Recycled Paper Products – Recycled paper is turned into pellets or granules. It’s dust-free, absorbent, and biodegradable. Pellets don’t clump but granules do.
Walnut – Some litter is made from crushed walnut shells. This is a solid option as walnut litter is absorbent, biodegradable, and offers great odor containment.
Corn – Corn is an environmentally friendly option, but it isn’t usually recommended as it can be detrimental if consumed by pets.
Wheat – Wheat is biodegradable, provides good odor control, and produces a relatively low amount of dust compared to other litters. However, it can cause issues if consumed by cats so it isn’t usually recommended.
Pine – Some litter is made from recycled pine. It’s environmentally friendly, can clump but not as well as clay, and may turn to sawdust over time, so it must be refilled on a consistent basis.
Which Is Best?
In terms of price, availability, and ease, clay clumping litter and walnut litters (usually in the form of pellets) are the best overall types of litter to use.
However, in the end, the choice is up to you and what your cat likes. So don’t be afraid to test out different kinds to find the right litter for both of you.
How to Choose a Cat Litter
When choosing a cat litter, there are a few aspects to pay attention to:
- Odor control
- Granule or pellet size
- Dust production
Clumping litters tend to make your life a lot easier, and they’re usually preferred by your pet as well.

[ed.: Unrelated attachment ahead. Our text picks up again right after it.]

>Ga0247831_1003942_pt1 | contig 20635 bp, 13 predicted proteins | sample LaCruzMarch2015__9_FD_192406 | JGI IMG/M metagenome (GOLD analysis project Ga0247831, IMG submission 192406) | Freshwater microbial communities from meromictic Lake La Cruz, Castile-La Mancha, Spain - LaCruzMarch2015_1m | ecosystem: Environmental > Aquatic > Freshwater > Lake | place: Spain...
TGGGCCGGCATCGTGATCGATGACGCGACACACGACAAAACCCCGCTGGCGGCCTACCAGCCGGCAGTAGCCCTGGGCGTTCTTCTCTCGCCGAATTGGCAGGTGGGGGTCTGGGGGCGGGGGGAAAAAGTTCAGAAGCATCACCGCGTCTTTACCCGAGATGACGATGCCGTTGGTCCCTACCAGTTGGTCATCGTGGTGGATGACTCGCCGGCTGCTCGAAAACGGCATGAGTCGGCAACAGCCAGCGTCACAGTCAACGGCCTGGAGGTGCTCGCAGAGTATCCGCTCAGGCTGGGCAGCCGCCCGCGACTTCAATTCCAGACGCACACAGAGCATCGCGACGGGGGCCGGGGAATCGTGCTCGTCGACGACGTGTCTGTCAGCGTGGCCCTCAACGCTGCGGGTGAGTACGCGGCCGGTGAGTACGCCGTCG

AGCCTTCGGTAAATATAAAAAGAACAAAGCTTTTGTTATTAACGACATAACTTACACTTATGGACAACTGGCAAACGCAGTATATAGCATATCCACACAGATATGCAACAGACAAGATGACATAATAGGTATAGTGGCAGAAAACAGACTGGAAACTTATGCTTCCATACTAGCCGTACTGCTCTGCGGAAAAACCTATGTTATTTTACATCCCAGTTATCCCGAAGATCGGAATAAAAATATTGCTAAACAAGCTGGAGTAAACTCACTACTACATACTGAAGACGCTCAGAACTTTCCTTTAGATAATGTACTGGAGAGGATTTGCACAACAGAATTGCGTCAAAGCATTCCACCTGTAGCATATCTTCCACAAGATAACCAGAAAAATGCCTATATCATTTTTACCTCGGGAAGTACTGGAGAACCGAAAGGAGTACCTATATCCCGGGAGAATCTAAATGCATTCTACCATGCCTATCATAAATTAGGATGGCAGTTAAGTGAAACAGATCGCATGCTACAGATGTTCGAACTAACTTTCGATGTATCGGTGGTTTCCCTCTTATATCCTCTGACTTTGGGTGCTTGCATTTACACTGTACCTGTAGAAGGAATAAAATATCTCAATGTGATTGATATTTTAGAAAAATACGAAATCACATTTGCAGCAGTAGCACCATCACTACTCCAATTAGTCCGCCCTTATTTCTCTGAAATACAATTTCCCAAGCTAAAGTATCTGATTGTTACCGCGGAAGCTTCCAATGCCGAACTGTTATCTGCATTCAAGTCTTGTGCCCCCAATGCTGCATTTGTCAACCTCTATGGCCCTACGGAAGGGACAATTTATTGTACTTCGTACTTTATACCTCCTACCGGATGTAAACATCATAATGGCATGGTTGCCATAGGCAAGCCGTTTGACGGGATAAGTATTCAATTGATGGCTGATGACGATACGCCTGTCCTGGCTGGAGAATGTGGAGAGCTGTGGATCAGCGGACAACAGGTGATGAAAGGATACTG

The lumps that evolve are easy to scoop out, and they contain the mess into confined areas rather than spreading it over the whole litter box. All you need to do is add clean litter whenever you remove some, and replace the whole box every once in a while.
Nobody like a smelly litter box. Cat urine can be quite pungent – so much so that it can fill a room.
Besides replacing litter regularly, the best way to prevent it is to buy litter with good odor control. And no, buying scented litter is not the right fix, as it can contain unhealthy byproducts and is usually rejected by cats.
Granule or Pellet Size
Most cats prefer small granules/pellets, but these also track around the house more easily. The bigger-sized litters aren’t as preferred, but they track less and are typically better for kittens because they aren’t swallowed as easily.
Dust is one of the messiest parts of dealing with cat litter. Clay litters tend to create a lot of dust when cleaning. Silica litters and some biodegradable litters are completely dust-free.
Remember that you will need to buy cat litter pretty often. Cost is an important factor, and sometimes it’s better to buy in bulk. Also, when it comes to litter (as with most things), you typically get what you pay for.
Take all of these into consideration when buying a cat litter.
The Best Cat Litters in 2019
To help make your search easier, we’ve rounded up what we feel are the best cat litters in 2019. Use the table below to get a quick overview or scroll down to read more about each litter.